More often than not, diagnosis of oral cancer comes too late for sufferers to have a fighting chance of survival. But this is all set to change, thanks to the work of two researchers in the UTS Faculty of Engineering and Information Technology.
“Oral cancer patients are sent for biopsy of a suspected tumour upon first diagnosis,” explained final-year PhD candidate Samantha Khoury. “The issue with this is by that point, patients are presenting so late that their prognosis is usually not good, with roughly 37 per cent survival beyond five years.”
Khoury is working with Dr Nham Tran, a leading researcher in the UTS Centre for Health Technologies, on a fast and simple blood test to diagnose oral cancers at an early stage. Dubbed miRacles, the test works with existing pathology technologies and delivers results in just 48 hours. Statistics show that when oral cancer is diagnosed at stage one or two – rather than at stage three or four, when a tumour is often noticed – a patient’s chance of survival beyond five years is dramatically transformed to 92 per cent.
Currently being trialled in Sydney hospitals in collaboration with Ear, Nose and Throat (ENT) surgeons, miRacles measures the blood for elevated concentrations of six specific molecules, known as small ribonucleic acids, the unique combination of which makes them biomarkers for oral cancer. The test works in much the same way as routine blood tests that measure cholesterol or glucose.
“At the moment, there are no routine screening tests for oral cancer,” Khoury said. “Our dream is to facilitate a national screening program where those at a certain age and with a history of heavy drinking and smoking can make a request to their GP to be nominated for testing.”
Delivering a simple, cheap and effective preventive diagnostic tool into the hands of medical practitioners is critical. More than 300,000 people across the world develop oral cancer each year, with the lives of around 2,000 Australians claimed annually by the disease. This figure continues to grow, and a genomic-based technology like miRacles has significant potential to turn this around.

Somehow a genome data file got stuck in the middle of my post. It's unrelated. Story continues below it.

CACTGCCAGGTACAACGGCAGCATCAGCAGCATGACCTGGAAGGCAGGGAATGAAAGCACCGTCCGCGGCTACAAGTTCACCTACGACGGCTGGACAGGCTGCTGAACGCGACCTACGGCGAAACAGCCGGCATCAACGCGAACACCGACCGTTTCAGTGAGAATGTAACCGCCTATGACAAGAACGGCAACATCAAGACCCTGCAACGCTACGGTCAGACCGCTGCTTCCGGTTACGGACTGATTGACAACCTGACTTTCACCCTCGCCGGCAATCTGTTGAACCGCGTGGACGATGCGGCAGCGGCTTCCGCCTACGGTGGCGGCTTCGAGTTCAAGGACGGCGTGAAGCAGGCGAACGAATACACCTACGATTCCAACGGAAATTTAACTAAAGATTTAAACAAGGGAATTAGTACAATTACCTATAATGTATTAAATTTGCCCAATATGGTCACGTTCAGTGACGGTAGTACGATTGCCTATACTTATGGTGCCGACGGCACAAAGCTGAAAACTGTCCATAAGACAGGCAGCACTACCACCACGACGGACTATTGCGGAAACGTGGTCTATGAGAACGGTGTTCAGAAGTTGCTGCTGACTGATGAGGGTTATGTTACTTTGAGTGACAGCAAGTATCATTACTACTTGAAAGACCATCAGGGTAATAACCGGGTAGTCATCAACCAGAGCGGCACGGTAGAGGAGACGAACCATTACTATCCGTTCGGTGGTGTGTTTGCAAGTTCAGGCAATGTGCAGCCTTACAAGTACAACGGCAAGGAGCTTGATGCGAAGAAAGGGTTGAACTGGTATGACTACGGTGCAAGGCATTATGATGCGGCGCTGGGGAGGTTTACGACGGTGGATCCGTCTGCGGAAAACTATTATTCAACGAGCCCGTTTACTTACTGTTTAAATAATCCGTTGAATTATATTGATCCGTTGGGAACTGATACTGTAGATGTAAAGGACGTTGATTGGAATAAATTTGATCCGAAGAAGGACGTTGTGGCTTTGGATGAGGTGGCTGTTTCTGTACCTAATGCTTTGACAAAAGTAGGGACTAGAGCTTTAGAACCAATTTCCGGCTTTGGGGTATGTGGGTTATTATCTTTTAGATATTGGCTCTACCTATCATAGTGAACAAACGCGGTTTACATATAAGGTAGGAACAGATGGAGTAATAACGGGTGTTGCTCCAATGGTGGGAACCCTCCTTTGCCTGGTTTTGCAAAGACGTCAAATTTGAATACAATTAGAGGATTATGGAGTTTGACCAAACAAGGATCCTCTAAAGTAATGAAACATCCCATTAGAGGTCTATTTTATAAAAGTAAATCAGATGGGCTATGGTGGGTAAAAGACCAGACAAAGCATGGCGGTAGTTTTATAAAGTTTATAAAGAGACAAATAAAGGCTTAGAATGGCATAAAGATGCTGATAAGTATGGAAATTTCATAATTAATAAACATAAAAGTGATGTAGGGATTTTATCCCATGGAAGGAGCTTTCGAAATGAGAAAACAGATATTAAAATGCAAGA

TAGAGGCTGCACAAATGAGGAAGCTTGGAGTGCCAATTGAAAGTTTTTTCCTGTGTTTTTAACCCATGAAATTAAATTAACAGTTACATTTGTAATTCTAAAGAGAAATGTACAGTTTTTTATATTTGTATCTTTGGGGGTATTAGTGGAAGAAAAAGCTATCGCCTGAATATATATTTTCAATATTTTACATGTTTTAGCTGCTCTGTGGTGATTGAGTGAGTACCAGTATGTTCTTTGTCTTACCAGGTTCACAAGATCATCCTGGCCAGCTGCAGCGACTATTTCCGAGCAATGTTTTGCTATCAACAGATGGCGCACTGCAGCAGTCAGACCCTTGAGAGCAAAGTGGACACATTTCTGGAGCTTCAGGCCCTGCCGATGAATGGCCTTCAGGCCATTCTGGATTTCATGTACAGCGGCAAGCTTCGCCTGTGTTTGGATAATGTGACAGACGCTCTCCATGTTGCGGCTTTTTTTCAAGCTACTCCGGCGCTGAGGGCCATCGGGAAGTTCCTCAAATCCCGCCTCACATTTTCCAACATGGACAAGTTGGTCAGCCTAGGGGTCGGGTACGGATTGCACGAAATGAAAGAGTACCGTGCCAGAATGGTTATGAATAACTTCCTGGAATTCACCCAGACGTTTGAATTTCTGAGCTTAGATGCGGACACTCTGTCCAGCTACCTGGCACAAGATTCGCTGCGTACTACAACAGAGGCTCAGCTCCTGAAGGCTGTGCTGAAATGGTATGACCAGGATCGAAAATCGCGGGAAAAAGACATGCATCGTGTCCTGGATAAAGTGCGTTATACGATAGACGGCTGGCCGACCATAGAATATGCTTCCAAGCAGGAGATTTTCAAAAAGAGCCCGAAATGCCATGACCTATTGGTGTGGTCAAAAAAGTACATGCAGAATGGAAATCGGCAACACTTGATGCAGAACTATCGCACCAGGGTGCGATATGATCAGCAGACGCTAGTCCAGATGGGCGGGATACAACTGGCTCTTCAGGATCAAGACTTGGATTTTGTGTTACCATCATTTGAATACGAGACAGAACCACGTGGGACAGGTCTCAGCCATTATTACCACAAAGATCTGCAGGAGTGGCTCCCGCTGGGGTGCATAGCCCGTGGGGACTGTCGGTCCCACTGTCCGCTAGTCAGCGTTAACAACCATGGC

“Oral cancer is on the increase and has a devastating prognosis – not because it is difficult to diagnose, but because it is diagnosed late and its link to the three preventable risk factors; tobacco, alcohol and low intake of fruits and vegetables need to be a focal point to drive change. There are barely any awareness campaigns with frontline health practitioners such as dentists to encourage them to be on the look-out for changes in the mouth, and there is no push for funding into research for diagnostic tools that provide the option of early detection.”
Khoury, whose undergraduate studies were in human biomedical research and anatomy, began working with Dr Tran as part of her honours year before focusing her PhD in biomedical engineering for cancer diagnostics. Though passion and challenge led her to the project, serendipity also played a part – while scouting for an honours project, she experienced the loss of a close family member to cancer.
“My frustration with the current healthcare approach to cancer turned rather quickly into something else,” she said. “I wanted to be active in prevention. If I had the option to change the lives of cancer patients for the better and prevent that awful roller coaster of emotion and disease progression from ever taking place then I knew without hesitation that I needed to pursue preventive research.”
Dr Tran was working at the forefront of personalised medicine and early detection at a time before the field was mainstream. The two met; before Khoury knew it she was being interviewed on the spot, and her path in biomedical engineering was set.
Khoury was awarded a competitive three-year Australian Postgraduate Award for her PhD, and last year, after a post as Visiting Researcher in Preventive Medicine at the Icahn School of Medicine at Mount Sinai, New York and collaborative work with Baylor College Texas, was nominated for the Rising Star PhD student award at the Premier’s Awards for Outstanding Cancer Research. She also won the inaugural Barbara Hale Australian Federation of Graduate Women Fellowship in 2014, awarded to exceptional young female researchers, and sees no reason why gender should influence a person’s career path or success.
“A woman should know no limits and I also think people need to be competitive with themselves, not each other.”
With a patent pending for miRacles, Khoury and Tran are exploring opportunities to commercialise the genomic test to fast-track the pace of research and development and the time within which it becomes an everyday tool for doctors and patients. They are also looking at ways the test can be used to diagnose other cancers, such as prostate or colon cancer.
“I remind myself daily that we are not elusively chasing cancer to save lives, but working towards preventing the predicament from happening in the first place,” said Khoury.
“The impact of genomic-based technology will irreversibly change the methods by which we practice medicine in the coming decade, and the amount of data that we are generating and will continue to generate is atrociously complex and inherently exponential. Biology has effectively become a domain of information technology; in the future, derivatives of IBM Watson, Google DeepMind, CyC and Baidu Minwa will unavoidably share our lab space. That’s a future I look forward to.”